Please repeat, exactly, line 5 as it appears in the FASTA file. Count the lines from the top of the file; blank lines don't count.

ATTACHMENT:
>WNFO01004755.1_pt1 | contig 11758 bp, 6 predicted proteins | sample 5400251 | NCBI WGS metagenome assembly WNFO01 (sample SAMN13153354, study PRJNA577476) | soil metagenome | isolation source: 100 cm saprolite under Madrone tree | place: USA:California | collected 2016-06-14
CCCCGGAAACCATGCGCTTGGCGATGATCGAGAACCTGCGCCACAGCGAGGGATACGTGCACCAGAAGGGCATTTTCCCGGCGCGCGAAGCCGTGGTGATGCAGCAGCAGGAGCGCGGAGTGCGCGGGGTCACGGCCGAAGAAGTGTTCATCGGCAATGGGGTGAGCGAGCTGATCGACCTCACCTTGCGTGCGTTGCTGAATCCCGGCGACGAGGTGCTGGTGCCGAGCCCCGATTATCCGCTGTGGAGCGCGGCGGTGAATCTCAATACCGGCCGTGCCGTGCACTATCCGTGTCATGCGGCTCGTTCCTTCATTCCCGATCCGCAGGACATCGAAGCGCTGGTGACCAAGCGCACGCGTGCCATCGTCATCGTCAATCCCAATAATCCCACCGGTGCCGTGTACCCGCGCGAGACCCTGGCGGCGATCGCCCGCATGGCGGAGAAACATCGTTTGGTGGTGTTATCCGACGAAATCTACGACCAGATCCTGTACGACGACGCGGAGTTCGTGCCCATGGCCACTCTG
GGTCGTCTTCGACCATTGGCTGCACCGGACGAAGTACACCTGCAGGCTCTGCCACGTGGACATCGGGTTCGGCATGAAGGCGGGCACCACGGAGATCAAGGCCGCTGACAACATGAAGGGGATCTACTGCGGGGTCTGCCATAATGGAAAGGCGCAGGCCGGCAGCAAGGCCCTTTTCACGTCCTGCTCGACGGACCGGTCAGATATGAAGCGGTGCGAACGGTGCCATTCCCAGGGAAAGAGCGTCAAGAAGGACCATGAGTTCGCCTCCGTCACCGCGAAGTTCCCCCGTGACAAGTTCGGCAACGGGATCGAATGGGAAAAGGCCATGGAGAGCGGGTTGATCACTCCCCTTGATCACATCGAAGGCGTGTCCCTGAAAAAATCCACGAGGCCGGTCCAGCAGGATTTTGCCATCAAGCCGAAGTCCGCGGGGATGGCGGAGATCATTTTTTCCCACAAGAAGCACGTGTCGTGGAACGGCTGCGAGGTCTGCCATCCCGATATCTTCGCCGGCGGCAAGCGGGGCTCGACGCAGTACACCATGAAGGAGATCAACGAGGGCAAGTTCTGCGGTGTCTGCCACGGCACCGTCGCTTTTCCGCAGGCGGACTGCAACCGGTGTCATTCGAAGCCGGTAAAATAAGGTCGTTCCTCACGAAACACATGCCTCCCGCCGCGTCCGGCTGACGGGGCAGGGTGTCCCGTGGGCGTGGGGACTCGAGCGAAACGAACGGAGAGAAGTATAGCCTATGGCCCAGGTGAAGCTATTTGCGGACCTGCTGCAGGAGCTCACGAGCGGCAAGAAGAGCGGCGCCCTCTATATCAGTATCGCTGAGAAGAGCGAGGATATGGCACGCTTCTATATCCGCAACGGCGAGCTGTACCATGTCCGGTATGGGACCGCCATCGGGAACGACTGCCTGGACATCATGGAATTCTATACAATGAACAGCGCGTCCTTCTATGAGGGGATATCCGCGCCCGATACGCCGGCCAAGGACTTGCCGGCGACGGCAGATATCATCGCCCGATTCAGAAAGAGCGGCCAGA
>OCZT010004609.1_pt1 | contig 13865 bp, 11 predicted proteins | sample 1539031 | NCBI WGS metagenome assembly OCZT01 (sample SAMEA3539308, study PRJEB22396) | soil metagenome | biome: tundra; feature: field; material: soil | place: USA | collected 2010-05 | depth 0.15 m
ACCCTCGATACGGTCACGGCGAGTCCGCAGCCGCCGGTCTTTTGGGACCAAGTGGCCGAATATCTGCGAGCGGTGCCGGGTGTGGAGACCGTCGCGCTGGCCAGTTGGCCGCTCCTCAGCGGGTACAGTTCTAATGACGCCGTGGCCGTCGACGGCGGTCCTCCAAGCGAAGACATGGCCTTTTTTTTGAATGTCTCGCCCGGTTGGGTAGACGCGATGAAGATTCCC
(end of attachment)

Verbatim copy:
ACCCTCGATACGGTCACGGCGAGTCCGCAGCCGCCGGTCTTTTGGGACCAAGTGGCCGAATATCTGCGAGCGGTGCCGGGTGTGGAGACCGTCGCGCTGGCCAGTTGGCCGCTCCTCAGCGGGTACAGTTCTAATGACGCCGTGGCCGTCGACGGCGGTCCTCCAAGCGAAGACATGGCCTTTTTTTTGAATGTCTCGCCCGGTTGGGTAGACGCGATGAAGATTCCC